Earlier studies, such as the DCCT, have shown that keeping blood glucose levels in a more normal range can help lower the risk of diabetes-related complications in people with type 1 diabetes. Most deaths in this population are related to either cardiovascular events or chronic kidney disease (and failure). Exercise has an innate ability to lower oxidative stress, which has been implicated in the development of many of these complications. Habitual physical activity has already been associated with a lower risk for mortality in adults with and without type 2 diabetes. This study specifically examines a population with type 1 diabetes, which is novel.

    Being physically active on a regular basis is critical to living long and well with type 1 diabetes. While the exact amount of exercise needed to lower the risk for cardiovascular events is unknown, doing any is better than remaining sedentary. As in people without diabetes, intense activity likely is even more cardioprotective than moderate or light activity, but since the exercise in this study was self-reported and only collected at the start of the study, it is hard to draw definitive conclusions about how much exercise is needed and how intense it should be to reduce mortality risk.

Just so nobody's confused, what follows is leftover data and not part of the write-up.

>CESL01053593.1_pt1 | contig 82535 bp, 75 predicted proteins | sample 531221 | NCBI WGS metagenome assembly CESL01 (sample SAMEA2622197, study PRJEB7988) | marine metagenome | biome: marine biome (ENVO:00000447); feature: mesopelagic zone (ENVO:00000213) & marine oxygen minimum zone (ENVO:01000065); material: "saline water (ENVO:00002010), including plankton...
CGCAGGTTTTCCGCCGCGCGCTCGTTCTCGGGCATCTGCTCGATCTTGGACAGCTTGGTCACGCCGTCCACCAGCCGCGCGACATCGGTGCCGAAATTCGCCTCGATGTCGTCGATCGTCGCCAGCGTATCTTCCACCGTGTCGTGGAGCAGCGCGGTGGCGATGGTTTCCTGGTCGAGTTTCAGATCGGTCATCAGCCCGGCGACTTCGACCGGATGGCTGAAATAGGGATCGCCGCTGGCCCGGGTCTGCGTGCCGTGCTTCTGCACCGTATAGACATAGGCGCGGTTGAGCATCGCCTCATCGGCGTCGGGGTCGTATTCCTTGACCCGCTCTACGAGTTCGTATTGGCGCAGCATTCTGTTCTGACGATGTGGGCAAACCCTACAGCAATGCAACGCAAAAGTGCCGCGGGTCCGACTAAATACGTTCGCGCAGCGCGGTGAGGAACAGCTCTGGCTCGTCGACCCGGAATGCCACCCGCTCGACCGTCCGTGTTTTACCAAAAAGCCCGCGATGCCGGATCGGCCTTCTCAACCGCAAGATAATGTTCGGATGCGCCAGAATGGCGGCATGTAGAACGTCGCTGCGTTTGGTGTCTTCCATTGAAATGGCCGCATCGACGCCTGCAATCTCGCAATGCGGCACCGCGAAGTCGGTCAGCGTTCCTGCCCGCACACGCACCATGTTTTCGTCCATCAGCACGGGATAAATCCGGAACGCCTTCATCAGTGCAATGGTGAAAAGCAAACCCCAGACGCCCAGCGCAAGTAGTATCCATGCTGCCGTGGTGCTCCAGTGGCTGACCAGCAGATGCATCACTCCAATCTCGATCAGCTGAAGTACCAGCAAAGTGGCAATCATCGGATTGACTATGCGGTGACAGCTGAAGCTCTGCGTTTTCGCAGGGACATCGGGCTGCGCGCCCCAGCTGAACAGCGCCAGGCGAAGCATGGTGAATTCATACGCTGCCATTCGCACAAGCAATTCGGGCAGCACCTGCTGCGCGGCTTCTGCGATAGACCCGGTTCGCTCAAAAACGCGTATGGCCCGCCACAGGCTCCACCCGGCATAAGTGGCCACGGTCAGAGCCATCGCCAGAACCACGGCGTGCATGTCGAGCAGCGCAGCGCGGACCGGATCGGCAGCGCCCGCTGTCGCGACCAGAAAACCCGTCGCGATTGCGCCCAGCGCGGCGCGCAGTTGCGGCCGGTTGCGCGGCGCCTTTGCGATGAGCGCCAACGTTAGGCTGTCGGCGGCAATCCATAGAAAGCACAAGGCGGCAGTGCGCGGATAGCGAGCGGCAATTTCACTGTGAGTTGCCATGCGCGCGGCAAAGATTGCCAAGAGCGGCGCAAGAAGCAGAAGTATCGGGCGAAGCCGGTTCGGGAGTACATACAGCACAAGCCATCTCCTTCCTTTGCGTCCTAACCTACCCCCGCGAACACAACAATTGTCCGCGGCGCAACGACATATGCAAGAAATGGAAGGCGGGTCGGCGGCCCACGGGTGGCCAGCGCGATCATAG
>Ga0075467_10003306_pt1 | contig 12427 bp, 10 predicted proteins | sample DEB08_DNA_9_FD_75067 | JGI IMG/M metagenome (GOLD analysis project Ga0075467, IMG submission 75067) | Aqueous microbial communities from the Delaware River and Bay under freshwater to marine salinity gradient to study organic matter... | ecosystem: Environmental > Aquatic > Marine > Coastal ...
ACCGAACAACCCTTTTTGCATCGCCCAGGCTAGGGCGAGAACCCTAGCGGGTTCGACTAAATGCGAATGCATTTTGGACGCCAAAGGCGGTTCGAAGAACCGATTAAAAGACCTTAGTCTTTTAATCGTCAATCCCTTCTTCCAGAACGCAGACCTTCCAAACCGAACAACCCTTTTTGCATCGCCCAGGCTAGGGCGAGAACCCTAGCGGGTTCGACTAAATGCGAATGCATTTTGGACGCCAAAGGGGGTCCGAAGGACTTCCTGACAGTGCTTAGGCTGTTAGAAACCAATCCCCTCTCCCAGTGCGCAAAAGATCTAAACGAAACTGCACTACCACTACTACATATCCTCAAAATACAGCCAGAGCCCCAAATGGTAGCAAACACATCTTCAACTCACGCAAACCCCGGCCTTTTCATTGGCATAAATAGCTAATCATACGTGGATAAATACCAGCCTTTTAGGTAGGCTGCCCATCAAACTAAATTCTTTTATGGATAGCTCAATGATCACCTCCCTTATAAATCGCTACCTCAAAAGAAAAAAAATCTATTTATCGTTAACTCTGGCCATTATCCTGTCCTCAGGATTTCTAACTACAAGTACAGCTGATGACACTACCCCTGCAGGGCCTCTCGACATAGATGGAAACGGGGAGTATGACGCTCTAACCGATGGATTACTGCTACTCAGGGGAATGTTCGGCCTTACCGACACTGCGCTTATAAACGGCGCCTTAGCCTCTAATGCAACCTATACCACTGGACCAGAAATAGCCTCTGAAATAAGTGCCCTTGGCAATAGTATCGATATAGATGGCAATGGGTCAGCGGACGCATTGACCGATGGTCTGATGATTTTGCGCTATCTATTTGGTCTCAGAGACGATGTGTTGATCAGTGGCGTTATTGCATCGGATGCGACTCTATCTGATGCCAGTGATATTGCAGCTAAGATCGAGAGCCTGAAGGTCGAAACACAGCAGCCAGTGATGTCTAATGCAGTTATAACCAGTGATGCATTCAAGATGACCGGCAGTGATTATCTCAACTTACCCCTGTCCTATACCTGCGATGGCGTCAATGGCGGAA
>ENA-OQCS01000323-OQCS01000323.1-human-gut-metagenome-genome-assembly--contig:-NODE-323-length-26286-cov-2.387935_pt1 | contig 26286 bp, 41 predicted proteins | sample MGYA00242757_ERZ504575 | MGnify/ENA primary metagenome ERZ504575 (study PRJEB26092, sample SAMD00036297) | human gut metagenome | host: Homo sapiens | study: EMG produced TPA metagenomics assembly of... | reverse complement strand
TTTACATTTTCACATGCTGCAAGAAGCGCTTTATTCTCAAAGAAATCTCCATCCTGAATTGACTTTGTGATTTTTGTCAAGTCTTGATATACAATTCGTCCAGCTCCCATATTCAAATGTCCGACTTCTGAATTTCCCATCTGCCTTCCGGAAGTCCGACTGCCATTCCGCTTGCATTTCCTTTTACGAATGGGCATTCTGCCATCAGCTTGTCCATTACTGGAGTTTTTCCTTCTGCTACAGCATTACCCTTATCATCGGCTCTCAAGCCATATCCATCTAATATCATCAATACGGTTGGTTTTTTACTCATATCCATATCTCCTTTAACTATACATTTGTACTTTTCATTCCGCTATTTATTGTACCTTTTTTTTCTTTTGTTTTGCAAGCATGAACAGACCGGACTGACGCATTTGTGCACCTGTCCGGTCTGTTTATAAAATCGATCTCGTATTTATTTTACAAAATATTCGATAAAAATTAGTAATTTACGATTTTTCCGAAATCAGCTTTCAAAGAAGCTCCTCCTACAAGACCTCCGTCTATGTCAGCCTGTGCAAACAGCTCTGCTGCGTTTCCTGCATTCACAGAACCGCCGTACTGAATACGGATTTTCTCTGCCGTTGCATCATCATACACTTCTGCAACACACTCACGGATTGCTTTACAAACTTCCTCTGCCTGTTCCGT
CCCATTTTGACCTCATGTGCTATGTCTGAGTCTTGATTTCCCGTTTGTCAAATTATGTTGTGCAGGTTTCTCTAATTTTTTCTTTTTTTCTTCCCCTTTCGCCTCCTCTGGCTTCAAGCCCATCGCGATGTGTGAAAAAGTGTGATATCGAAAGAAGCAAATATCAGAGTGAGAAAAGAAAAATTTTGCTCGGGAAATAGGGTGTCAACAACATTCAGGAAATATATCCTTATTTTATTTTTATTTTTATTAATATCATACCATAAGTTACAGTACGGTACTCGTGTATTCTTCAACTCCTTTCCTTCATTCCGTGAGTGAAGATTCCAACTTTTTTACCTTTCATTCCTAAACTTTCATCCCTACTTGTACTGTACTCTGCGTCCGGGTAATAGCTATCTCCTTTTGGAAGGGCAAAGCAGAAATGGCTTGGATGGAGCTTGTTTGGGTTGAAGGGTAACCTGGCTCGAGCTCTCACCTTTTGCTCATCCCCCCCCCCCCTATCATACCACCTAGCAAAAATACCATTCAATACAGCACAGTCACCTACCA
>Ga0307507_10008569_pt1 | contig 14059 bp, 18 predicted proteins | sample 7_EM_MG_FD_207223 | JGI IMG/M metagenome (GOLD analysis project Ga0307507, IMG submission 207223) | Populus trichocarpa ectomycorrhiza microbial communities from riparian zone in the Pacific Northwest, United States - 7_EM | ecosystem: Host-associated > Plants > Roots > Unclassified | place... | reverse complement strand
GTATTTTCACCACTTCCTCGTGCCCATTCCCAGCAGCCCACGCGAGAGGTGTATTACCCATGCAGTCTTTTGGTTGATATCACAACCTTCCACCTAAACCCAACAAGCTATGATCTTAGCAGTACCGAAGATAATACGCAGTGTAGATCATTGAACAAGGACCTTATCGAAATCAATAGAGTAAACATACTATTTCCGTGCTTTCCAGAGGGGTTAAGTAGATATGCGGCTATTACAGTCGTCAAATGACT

Sheri Colberg, PhD, FACSM

    Professor Emerita of Exercise Science, Old Dominion University

    2016 American Diabetes Association Outstanding Educator in Diabetes

    Disclosure: Colberg reports no relevant financial disclosures.